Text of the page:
Checkweighing Gets Smarter
12 June 2023
The global market outlook for automated checkweighing is strong. Industry reports predict further rapid growth, with industry reports suggesting 4.6% CAGR each year between 2019 and 2027 . The projected expansion of this sector is likely to be boosted by a number of factors. For many FMCG manufacturers, price hikes, squeezes on profit margins, the explosion in lifestyle-led wellbeing and ready-to-go food packs as well as strict regulatory mandates and productivity driven investments is swinging the scale towards advanced and accurate precision checkweighing.
Giveaway has been a long accepted practice in food factories. Many are notorious at overcompensating in the filling phases to avoid falling foul of international and domestic weight legislations. Even nominal overfilling can rapidly escalate to lost profits. Currently, there remains plenty of untapped potential for the utilization of automation and data collection in all weighing food production processes. Including accurate weighing of bulk ingredients as they leave suppliers or arrive at food processing plants.
Saving bulk giveaway
Most modern checkweighers have refined their process beyond achieving high speeds, providing significant feedback data needed for QA and interfacing with other machinery to make adjustments autonomously. When used in the right way, the upfront cost of a checkweighing machine can deliver a rapid ROI. By digitizing the checkweighing process, manufacturers can rapidly achieve productivity gains and save thousands of dollars in product giveaway.
Driving down expensive overfilling, innovative high-end weighing algorithms combined with sophisticated software adds full transparency to packing processes. Besides reducing false rejects and product waste, the use of modern network technologies allow for automatic data transmission. With integrated data collection software, everything from trends, pack rates and live OEE data can be instantly reported. Production and QA personnel can then utilize this information to monitor and fine-tune production line performance, even prior to the weight check process.
For example, if a meat manufacturer finds inconsistencies in the size of meatballs, this indicates that the processing machinery is not running accurately. Beyond highlighting this fault, precision checkweighing systems can provide a controlled feedback signal to upstream automation equipment used to portion food products. This signal specifies when to increase or decrease the fill quantity accordingly, eliminating the need for human intervention.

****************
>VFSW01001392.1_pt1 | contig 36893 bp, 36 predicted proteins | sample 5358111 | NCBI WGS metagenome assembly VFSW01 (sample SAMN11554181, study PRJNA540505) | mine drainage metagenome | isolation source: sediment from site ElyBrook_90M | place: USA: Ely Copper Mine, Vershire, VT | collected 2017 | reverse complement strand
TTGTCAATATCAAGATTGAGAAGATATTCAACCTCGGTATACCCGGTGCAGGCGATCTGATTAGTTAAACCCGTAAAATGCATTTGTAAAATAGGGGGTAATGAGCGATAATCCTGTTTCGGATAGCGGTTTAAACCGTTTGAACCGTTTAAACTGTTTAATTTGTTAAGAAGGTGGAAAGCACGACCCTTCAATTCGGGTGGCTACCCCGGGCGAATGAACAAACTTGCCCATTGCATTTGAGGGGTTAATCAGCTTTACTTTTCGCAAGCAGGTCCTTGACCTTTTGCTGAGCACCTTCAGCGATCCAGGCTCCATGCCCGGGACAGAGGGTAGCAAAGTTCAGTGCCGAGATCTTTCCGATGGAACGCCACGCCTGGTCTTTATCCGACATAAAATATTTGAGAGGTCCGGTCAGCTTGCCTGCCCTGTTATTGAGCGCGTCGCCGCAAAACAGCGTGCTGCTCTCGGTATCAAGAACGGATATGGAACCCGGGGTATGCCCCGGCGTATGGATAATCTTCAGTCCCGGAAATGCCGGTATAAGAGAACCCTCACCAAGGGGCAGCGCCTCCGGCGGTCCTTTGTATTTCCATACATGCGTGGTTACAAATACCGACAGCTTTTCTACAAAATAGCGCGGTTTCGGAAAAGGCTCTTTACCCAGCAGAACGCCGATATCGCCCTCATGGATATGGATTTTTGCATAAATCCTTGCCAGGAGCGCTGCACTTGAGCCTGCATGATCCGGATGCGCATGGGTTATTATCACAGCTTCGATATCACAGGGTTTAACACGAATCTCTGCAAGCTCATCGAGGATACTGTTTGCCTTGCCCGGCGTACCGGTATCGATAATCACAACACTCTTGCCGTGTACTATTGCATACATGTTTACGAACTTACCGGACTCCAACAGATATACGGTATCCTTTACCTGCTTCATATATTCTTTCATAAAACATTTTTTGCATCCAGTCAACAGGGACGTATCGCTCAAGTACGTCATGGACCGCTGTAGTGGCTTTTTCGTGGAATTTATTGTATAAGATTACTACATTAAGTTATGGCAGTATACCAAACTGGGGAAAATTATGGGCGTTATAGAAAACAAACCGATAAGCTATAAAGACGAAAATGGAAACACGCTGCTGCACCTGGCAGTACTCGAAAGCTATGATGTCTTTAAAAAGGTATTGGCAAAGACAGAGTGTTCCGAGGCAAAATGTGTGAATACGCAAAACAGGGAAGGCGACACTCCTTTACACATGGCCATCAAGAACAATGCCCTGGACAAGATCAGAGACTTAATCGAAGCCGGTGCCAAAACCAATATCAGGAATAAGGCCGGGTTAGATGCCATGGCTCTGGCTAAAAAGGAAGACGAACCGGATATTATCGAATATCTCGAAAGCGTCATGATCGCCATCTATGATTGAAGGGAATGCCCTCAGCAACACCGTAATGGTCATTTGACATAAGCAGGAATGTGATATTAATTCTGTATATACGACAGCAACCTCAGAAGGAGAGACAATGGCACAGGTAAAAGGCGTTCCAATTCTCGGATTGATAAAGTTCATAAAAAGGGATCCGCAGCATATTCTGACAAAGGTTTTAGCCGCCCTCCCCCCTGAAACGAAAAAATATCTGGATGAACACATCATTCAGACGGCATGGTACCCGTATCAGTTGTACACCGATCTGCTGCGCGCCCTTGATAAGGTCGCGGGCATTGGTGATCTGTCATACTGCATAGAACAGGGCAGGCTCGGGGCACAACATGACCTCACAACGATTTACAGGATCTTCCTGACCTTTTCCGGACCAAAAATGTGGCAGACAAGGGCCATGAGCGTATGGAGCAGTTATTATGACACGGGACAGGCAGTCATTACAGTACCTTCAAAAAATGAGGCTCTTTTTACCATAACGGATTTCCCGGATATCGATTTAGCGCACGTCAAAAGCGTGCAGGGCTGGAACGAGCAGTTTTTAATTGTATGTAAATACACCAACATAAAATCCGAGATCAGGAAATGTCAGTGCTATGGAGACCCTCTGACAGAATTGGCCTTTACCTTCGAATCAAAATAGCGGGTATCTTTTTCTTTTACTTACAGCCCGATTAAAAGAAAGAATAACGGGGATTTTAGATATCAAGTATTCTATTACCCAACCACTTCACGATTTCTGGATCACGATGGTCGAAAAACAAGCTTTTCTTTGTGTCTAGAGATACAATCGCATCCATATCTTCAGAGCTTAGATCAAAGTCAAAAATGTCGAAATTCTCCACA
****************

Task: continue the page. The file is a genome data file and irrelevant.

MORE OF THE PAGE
Maintaining value during ‘shrinkflation’
Deviating from a recipe also affects the value of products, notes Pierre citing ‘free from’ and ‘dietary’ ranges as classic scenarios where formulation conformity is critical. “Free-from ingredients can cost over 150 percent more than conventional products. For instance, there is often 20 or more ingredients within a free-from bread recipe. Placing even greater emphasis on tightly controlling waste and giving away good product.”
Global rice flour shortages, for instance, is one ingredient that has impacted producers of gluten-free products and baby food. Having already encountered the pandemic-related supply chain disruptions, another surge in prices for essential commodities, ranging from grains to sugar, soybeans to corn is anticipated. It is expected to affect retailer pricing strategies for all types of products, including bakery items, convenience meals, pet food, healthy eating and wellbeing products.
Another common practice to counteract price rises in recent years is to reduce pack sizes. Dubbed ‘Shrinkflation’, food producers firmly lay the blame on rising raw material costs for resizing packs. Applied to chocolate bars, cereal boxes, coffee, fruit juice, sausages, beers and even toilet rolls, rather than raise the retail price, which consumers instantly spot, manufacturers downplay the issue by downsizing the product.
Of course, when a reputable brand makes the decision to put less product into a container, it places even greater pressure to adhere to net weights, notes Pierre.
By optimizing the processing electro servo drive, Fortress Technology’s Raptor Checkweigher weight sensors reset rapidly, allowing for instant and precise weight checks of individual packs in real time. Trend feedback is instantly fed upstream to filling, portioning and packing automation equipment. Signaling when to increase or decrease fill quantity.
Combination on growth curve
Utilization of automation tools and ‘smart’ inspection and checkweighing machinery helps to ensure waste remains tightly controlled. It also maintains food safety and production efficiency.
Combination checkweighing and inspection systems bring food plants even closer to the Smart Factory vision, whereby connected devices work alongside each other to reduce contamination, ensure food safety compliance and boost traceability and efficiency.
The Raptor Checkweigher and its XL version have modular electronics. This allows them to be seamlessly integrated with a Fortress metal detector, as well as upstream packaging equipment. The Raptor series also features a user friendly HMI touchscreen panel which can be pre-programmed to calibrate numerous SKUs to avoid mistakes during product switchovers.
Summing up, Pierre adds that any weighing system must drive productivity and efficiency improvements. “A checkweigher shouldn’t just be regarded as a regulatory necessity. The data that it captures can also drive untapped ROI by reducing product giveaway and food waste,” he concludes.